Biofuel No Longer Exempt From EPA Regulations
Biofuel producers may not be burning so bright after the D.C. Circuit Court’s recent ruling, a decision which confirmed the ethanol fuel industry will be subject to carbon emission regulations.
In its decision in Center for Biological Diversity v. EPA, the Court ruled that “[t]here is no statutory basis for exempting biogenic carbon dioxide,” a source based distinction many biofuel companies use to support their “carbon neutral” claims, reports Reuters.
This ruling also applies to paper and lumber manufacturers, who will likely be clamoring to appeal this case with their biofuel brethren.
But ... But ... It Comes From Nature
The crux of Center for Biological Diversity is the term "biogenic carbon dioxide," which is an Environmental Protection Agency (EPA) term of art which distinguishes CO2 which comes from biologically based materials other than fossil fuels.
However, the D.C. Circuit rightly points out that the Earth's atmosphere doesn't have the subtle habit of distinguishing between CO2 molecules produced by fermenting plant matter to produce ethanol or from a turn of the century coal plant.
The EPA had placed a temporary hold for biogenic carbon dioxide producers to comply with federal regulations like the Prevention of Significant Deterioration of Air Quality (PSD) program, which among other things requires iron and steel mills to regulate the tons per year of pollutants they dump into the air.
Review of EPA Actions
The D.C. Circuit in Center for Biological Diversity cited prior cases noting that they can review EPA actions to determine if they are:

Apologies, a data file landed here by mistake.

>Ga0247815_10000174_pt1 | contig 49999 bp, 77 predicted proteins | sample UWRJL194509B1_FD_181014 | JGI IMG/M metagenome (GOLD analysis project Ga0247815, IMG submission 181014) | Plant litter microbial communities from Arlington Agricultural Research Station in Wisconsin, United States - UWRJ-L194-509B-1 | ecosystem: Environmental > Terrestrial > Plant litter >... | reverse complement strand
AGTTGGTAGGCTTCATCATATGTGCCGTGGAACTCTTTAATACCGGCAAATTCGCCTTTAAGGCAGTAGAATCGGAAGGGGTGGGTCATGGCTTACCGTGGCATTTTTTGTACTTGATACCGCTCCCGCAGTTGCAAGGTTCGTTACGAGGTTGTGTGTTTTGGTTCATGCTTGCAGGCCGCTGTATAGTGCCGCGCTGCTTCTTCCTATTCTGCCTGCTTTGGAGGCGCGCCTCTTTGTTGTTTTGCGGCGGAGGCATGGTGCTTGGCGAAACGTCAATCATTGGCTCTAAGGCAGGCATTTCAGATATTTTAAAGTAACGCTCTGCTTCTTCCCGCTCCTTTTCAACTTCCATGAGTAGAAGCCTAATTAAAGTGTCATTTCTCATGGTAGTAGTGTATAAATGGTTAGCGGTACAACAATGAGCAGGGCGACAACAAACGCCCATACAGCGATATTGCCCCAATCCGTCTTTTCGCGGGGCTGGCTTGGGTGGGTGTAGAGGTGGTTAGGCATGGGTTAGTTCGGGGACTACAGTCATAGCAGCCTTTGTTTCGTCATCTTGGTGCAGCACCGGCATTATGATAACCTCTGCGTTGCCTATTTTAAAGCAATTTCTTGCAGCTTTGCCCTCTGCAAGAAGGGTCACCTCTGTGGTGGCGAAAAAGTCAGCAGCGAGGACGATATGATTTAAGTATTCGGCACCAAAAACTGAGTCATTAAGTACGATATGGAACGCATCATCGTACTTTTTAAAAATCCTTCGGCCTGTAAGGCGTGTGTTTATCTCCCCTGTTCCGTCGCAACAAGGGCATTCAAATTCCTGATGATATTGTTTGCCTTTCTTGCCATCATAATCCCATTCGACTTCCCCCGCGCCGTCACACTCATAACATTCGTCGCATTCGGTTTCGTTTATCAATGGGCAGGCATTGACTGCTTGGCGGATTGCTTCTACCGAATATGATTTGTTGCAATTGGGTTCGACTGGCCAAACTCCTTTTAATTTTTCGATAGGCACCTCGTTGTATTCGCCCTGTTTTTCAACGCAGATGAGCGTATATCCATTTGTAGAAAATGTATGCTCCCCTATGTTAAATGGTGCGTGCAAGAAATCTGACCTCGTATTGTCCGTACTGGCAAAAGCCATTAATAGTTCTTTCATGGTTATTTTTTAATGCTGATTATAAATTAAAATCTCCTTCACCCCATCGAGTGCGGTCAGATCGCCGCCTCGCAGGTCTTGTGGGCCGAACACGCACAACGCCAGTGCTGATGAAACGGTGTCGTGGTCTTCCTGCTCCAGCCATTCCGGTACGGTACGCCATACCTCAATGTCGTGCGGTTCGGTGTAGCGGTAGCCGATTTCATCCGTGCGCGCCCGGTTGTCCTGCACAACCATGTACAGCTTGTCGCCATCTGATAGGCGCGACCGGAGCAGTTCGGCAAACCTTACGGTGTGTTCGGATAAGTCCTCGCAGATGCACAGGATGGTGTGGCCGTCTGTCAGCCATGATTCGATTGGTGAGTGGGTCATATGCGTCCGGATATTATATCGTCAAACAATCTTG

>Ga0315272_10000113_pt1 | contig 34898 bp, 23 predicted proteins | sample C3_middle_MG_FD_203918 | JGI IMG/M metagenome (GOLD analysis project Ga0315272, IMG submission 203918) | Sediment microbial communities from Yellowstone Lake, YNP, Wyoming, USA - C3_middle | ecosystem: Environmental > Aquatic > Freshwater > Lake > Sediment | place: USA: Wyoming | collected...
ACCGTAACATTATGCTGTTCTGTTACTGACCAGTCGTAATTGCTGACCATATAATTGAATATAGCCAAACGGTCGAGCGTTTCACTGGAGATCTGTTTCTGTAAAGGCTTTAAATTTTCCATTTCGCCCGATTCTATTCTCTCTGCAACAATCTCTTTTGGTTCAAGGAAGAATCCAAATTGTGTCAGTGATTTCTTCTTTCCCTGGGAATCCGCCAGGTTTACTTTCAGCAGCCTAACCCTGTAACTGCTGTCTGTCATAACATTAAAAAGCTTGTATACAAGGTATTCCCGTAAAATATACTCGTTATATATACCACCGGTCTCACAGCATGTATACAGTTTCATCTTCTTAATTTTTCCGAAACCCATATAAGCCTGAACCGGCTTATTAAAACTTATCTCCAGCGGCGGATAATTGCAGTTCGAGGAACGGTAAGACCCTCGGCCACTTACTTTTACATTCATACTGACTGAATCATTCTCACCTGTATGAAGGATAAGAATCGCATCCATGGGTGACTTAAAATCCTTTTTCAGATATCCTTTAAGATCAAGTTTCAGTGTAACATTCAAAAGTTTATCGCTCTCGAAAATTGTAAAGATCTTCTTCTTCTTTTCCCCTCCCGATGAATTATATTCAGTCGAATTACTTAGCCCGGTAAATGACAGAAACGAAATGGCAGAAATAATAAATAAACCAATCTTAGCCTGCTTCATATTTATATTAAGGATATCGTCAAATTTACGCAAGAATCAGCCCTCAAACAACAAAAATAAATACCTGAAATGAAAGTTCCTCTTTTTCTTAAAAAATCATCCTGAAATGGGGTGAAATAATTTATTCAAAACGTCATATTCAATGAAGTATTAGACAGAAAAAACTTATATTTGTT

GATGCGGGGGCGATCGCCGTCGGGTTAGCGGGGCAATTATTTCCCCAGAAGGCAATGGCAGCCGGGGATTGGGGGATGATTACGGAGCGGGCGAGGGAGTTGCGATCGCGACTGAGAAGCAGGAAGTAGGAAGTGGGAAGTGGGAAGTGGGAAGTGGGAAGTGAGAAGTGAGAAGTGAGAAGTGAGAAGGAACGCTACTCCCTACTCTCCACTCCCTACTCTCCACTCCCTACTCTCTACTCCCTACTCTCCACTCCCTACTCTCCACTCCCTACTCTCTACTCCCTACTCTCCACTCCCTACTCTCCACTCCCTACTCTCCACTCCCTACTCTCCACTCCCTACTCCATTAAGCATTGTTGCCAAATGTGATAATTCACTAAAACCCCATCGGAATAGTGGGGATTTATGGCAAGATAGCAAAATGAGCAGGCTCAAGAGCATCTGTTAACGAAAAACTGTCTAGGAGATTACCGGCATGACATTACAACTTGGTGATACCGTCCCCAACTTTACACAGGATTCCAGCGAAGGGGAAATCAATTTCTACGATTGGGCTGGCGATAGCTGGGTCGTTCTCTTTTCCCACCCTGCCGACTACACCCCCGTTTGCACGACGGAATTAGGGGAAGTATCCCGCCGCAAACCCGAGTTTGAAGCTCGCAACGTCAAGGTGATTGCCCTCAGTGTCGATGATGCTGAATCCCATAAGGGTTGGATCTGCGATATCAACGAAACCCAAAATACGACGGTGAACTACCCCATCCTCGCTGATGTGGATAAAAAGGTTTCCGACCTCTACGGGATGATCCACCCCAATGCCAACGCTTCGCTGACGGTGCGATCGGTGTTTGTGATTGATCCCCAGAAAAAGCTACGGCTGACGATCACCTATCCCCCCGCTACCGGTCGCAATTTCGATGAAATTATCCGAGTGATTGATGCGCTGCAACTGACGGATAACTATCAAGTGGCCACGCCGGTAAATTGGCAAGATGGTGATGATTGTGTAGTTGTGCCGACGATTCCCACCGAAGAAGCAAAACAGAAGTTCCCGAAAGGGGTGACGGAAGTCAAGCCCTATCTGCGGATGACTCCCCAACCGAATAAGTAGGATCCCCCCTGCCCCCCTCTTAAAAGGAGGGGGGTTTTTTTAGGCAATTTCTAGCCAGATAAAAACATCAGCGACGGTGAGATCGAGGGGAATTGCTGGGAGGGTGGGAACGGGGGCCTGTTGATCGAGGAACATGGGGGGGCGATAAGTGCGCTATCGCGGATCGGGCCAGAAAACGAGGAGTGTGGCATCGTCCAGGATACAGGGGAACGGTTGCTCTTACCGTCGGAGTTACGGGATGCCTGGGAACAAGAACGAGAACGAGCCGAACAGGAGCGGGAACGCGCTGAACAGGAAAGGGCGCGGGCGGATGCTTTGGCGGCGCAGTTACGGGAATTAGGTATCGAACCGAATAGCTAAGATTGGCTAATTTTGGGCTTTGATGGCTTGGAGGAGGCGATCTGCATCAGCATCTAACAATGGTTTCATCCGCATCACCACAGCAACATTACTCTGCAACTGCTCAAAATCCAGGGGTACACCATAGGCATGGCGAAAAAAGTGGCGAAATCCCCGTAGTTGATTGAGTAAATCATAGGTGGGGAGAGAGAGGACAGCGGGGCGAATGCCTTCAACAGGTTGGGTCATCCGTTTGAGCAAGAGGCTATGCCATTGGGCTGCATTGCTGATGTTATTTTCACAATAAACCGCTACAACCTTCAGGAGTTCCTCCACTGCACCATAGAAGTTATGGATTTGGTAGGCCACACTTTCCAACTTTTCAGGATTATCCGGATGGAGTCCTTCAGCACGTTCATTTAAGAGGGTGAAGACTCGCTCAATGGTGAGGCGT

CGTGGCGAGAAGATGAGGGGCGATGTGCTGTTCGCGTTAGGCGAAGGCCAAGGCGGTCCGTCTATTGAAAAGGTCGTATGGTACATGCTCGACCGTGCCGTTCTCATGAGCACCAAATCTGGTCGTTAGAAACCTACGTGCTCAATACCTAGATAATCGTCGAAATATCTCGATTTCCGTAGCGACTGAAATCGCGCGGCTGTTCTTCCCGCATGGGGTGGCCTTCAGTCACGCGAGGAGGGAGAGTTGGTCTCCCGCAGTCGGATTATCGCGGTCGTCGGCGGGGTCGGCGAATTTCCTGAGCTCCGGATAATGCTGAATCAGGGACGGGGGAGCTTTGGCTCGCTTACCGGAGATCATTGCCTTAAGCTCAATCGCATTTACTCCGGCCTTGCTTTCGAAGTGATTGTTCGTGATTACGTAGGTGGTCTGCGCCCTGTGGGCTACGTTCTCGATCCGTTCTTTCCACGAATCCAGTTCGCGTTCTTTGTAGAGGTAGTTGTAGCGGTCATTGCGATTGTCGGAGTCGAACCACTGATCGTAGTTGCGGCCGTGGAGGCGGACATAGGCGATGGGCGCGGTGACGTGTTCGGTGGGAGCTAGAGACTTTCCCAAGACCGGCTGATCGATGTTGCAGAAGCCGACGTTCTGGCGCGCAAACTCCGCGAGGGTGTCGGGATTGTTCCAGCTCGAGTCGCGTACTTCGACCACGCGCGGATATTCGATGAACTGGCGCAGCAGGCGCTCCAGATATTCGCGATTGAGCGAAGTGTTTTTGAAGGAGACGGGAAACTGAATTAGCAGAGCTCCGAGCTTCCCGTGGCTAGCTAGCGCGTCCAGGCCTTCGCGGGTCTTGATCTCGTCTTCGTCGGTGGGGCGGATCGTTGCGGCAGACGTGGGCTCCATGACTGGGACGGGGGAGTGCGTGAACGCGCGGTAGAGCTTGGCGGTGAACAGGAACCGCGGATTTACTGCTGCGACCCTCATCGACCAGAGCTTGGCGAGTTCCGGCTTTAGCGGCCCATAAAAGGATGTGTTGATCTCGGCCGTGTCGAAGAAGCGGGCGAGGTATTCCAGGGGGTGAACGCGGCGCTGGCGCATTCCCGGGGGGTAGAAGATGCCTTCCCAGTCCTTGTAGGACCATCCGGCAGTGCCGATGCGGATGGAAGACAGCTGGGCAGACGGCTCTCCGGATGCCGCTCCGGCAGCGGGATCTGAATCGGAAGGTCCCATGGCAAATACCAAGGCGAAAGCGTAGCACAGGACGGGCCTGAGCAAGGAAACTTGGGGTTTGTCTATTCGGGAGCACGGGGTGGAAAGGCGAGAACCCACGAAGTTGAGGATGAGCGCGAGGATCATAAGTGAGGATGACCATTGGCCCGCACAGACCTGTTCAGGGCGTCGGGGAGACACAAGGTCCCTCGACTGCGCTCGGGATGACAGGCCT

- An abuse of discretion (i.e. arbitrary and capricious)
- Contrary to constitutional rights and powers
- Outside of statutory jurisdiction or authority
The Center for Biological Diversity ("Center") argued that because the Supreme Court had ruled in Massachusetts v. EPA that carbon dioxide could be regulated as an "air pollutant," that the EPA could not exempt carbon dioxide producers from laws that explicitly prevent the dumping of certain tonnage of any air pollutant.
On the other hand, the EPA argued, using a phrase mostly taken to mean "only by a teensy bit," that their three-year exemption for biogenic carbon was de minimis in its impact on the carbon cycle, and was ultimately trivial.
Odd to hear the EPA say that stopping their regulation for three whole years wouldn't make much difference.
Arbitrary and Capricious
You might recognize "arbitrary and capricious" from some of the D.C. Circuit's rulings earlier in 2013, including shutting down the Nuclear Regulatory Commission's plans to transfer nuclear waste disposal duties to the state of New Jersey.
In this case, however, the D.C. Circuit found that by not choosing some sort of option that would allow gradual regulation of biofuel and other biogenic type manufacturers, it was acting in an arbitrary and capricious manner.
The court also took issue with the idea that deferring the regulation was a "first step" toward actually enforcing the statutory mandates, and without articulating how this 3 year period would allow the EPA to reach their goal, the Agency was essentially operating on no timetable at all.
Lacking any solid evidence to the contrary, the Center for Biological Diversity Court ruled that there was no statutory or regulatory basis for the biogenic carbon dioxide exemption.
In response to the D.C. Circuit's decision, the EPA replied that it "will review the decision to determine any next steps," reports Reuters.
Any next steps? Guess this fight isn't over.
- EPA Air Quality Rule Upheld by Court's Greenhouse Gas Decision (FindLaw's Decided)
- Is California's Low Carbon Fuel Standard Unconstitutional? (FindLaw's U.S. 9th Circuit Blog)
- Court Shoots Down Arguments Against EPA Regulations (FindLaw's D.C. Circuit Blog)
- Reservation of Agency Discretion Not "Arbitrary and Capricious" (FindLaw's D.C. Circuit Blog)